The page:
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Dell_PowerEdge_2800

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Contents

Why this guide ?

Because I was planning to install Gentoo on a Dell PowerEdge 2800, I was wondering what was the best way to do.

I found some informations, so I decided to merge all the informations into this page. You can found the sources at the bottom of this page.

We will install a 64bit version of Gentoo.

English is not my mother language so, I'm sorry for all the mistakes...

Dell PowerEdge 2800 Specs

This is the configuration of my Dell PE 2800

Installation

Loading the Installation CD

I'm using the 2006.1 AMD64 Installation Install CD.

Apparently, it's better to use the docache argument with at least 1 GB of memory. (It didn't work from my side.)

 gentoo docache 

This will prevent any problems with the CD spinning down and hanging the system. You should be able to do the install sucessfully if you omit this argument, but it will save you some headaches.

Step by step

I basicly followed the steps in the Gentoo Linux x86 handbook.

For some steps, I did the following specifics things.

Preparing the Disks

(chapter 4)

If you are using the Perc4i regardless of how many drives are mounted, the hardware RAID will create a single device for each logical drive. These will be (dependent on ammount of logical drives, starting with 0):

/dev/sda

/dev/sdb

etc...

Choosing the right stage release

Normaly, you should have a Xeon x86_64 processor (or 2 :D). If you are unsure, first check that.

Recognizing x86_64 Enabled CPU (Useful for Xeon(tm) Processors)

cat /proc/cpuinfo

Check for the 'lm' flag. If you read somewhere that Xeon nocona cpu has to support SSE3, this is true but it's named PNI in cpuinfo.

Xeon w/EM64T (Intel) (also Pentium 4 P6xx)

vendor_id       : GenuineIntel
cpu family      : 15
model           : 4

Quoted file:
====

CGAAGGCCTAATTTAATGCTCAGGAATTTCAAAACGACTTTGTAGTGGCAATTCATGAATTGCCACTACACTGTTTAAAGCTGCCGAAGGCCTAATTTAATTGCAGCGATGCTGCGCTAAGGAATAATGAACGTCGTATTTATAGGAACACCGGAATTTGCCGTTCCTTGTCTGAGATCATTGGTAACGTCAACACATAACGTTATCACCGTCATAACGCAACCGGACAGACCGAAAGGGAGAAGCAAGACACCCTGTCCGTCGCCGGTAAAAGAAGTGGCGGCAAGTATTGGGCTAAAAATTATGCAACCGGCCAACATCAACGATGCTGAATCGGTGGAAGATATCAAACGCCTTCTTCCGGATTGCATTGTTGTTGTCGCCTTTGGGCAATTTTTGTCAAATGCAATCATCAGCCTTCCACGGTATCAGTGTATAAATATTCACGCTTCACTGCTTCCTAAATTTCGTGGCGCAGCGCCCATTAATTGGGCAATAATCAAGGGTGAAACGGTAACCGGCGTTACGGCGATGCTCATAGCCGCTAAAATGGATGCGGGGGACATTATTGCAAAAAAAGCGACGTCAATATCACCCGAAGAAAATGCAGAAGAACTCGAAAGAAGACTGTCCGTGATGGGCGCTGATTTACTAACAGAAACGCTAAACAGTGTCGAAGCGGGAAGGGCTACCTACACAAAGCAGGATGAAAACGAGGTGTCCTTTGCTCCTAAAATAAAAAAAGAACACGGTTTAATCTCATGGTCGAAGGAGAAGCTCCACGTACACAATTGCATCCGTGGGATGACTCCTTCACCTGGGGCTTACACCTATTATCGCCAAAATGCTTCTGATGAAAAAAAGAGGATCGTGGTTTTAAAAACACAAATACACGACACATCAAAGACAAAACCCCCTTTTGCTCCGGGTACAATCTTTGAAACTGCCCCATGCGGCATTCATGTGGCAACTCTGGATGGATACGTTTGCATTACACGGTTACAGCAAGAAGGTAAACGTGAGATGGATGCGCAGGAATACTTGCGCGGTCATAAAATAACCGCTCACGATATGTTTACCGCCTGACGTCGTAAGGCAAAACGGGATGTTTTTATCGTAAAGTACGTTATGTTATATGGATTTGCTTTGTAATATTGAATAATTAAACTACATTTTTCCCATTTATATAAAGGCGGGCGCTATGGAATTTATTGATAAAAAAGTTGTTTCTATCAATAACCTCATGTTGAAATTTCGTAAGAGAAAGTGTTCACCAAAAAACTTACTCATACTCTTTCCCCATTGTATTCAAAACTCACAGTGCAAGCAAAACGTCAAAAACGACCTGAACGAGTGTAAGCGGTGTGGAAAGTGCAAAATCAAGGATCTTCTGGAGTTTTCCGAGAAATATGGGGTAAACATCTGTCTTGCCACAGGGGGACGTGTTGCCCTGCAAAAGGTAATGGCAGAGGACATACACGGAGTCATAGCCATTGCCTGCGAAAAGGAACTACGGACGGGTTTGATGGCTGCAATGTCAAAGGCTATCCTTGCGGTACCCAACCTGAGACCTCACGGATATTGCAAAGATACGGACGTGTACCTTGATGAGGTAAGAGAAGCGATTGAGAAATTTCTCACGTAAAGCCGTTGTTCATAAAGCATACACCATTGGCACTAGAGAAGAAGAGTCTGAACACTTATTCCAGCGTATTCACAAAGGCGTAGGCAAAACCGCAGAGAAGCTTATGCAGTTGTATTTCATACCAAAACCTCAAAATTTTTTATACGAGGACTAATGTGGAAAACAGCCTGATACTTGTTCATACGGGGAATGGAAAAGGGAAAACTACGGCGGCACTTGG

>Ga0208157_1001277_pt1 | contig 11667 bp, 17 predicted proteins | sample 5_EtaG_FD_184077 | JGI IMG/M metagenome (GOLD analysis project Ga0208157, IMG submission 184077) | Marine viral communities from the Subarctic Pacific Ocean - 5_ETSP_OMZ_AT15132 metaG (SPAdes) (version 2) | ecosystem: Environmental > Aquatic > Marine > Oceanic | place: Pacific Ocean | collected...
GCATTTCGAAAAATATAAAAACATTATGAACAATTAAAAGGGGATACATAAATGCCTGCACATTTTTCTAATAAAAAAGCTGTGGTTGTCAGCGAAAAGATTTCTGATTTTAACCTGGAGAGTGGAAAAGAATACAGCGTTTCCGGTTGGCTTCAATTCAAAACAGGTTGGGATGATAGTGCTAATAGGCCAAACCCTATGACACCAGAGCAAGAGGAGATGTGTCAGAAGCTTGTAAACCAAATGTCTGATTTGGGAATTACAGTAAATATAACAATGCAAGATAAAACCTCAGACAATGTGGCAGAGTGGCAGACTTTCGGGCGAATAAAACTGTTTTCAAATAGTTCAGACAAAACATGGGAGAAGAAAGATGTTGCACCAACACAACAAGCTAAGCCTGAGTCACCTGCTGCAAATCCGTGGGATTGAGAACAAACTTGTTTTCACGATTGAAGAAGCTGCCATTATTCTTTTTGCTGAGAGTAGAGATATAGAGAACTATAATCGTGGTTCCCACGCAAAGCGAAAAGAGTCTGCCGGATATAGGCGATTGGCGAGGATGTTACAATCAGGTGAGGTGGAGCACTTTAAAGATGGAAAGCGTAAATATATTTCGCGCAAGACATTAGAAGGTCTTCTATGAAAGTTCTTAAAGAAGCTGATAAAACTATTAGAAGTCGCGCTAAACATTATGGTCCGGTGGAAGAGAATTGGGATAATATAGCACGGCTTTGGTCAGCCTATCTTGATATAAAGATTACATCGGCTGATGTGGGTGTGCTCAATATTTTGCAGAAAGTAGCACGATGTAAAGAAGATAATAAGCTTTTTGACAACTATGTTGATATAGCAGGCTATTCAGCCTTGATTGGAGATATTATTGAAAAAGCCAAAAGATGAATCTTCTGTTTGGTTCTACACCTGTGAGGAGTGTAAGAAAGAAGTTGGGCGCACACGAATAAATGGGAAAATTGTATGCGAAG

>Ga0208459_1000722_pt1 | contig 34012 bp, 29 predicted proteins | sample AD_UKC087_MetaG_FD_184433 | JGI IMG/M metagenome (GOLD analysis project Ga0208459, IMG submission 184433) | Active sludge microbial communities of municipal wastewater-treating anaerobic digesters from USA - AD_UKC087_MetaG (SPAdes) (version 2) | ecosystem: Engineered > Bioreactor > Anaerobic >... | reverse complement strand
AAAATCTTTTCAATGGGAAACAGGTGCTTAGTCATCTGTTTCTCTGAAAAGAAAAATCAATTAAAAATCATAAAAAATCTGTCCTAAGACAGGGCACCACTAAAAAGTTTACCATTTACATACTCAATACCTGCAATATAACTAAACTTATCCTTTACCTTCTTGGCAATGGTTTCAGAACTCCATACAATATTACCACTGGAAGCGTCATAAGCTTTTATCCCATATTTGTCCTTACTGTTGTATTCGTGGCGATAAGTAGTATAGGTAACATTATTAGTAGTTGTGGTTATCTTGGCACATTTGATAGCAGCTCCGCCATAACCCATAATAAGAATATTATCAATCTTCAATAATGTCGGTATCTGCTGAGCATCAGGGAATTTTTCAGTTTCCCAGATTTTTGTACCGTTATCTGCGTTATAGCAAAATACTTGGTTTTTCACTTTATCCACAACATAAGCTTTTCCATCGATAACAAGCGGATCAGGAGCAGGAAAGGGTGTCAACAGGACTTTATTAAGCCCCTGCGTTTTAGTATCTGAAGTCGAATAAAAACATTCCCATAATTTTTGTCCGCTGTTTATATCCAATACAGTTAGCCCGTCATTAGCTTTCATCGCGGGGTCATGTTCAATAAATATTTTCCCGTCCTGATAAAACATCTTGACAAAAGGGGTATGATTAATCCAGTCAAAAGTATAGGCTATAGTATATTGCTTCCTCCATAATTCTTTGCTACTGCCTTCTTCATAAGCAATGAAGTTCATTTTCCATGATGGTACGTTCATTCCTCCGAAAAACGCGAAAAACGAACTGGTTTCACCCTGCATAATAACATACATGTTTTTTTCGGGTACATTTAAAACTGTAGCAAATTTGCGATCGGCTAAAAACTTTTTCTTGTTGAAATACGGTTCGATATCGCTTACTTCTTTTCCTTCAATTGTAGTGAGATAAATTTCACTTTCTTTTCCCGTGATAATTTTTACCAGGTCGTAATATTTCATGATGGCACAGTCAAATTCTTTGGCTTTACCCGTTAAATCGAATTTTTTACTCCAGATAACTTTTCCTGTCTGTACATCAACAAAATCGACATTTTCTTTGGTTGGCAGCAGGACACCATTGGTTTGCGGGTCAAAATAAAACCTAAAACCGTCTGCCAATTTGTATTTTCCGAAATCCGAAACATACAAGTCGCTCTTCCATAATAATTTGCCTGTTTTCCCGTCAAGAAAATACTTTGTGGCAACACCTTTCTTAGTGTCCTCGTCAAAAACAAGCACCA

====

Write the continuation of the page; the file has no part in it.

model name      : Intel(R) Xeon(R) CPU XXXXMHz

Now you are sure

Choose the amd64 stage relase. (releases/amd64/current/stages/)

Configuring the Compile Options

make.conf settings

File: make.conf
CHOST="x86_64-pc-linux-gnu"
CFLAGS="-march=nocona -O2 -pipe"
CXXFLAGS="${CFLAGS}"

If you have hyperthreading turned on, then each processor counts as two logical CPUs, so if you have two hyperthreaded CPUs, then you should use MAKEOPTS="-j5" in your make.conf. This wont affect the generated code but might make your compiles faster.

File: make.conf
MAKEOPTS="-j5"

-O3 flag degraded OpenSSL benchmark 0-2% depending on the test. GnuPG became ~1% slower.

Choosing right make.profile

I suggest you to use the amd64 server specific tree.

ln -snf /usr/portage/profiles/default-linux/amd64/2006.1/server /etc/make.profile

Configuring the Kernel

Linux Kernel Configuration: Setting the correct Processor Family
( ) AMD-Opteron/Athlon64
(X) Intel EM64T
( ) Generic-x86-64

This will enable CONFIG_MPSC which states:

Optimize for Intel IA32 with 64bit extension CPUs
(Prescott/Nocona/Potomac)
Linux Kernel Configuration: Setting the Subarchitecture type
( ) PC-compatible
(X) Support for ScaleMP vSMP

Enable the LSI Logic New Generation RAID Device Drivers and all subsections in the SCSI/Low Level Drivers section (Compiled In)

Linux Kernel Configuration: Setting the SCSI Device
Device Drivers  --->
  SCSI device support  --->
    SCSI low-level drivers  --->
      <*> LSI Logic New Generation RAID Device Drivers
        <*> LSI Logic Management Module (New Driver)
<*> LSI Logic MegaRAID Driver (New Driver)

Note that you must compile the SCSI controller as part of the kernel and not as a module (you can not load modules before you bring up the partition). The following are from 2006.1. Using Perc4i RAID controller.

Enable Intel Gigabit network

Linux Kernel Configuration: Enable Intel Gigabit network
Device Drivers  --->
  Network device support  --->
    Ethernet (1000Mbits)  --->
<*> Intel(R) PRO/1000 Gigabit Ethernet support


For the rest of the kernel, just make sure you use the dmesg output and lspci output to get all the drivers you need. Its best to leave out any support for hardware you know you won't use (i.e. usb, framebuffer, etc).


For reference, I used the gentoo-sources kernel instead of the vanilla because there are a few patches that have been added that seem to work better. The default kernel on Gentoo for the AMD64 is the 2.6.x series. If you need to use a 2.4.x kernel, be aware that support has practically been abandoned because these machines work so much better using 2.6.x.

End of installation

So, if you read this, I hope you were able to finish and successfully installed your Gentoo on Dell PowerEdge 2800. I'll try to add furter informations later to tweak your installation to perfectly feet to the hardware.

If you find something's wrong, or things to add...

Sources

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Last modified: Thu, 28 Aug 2008 22:19:00 +0000 Hits: 7,807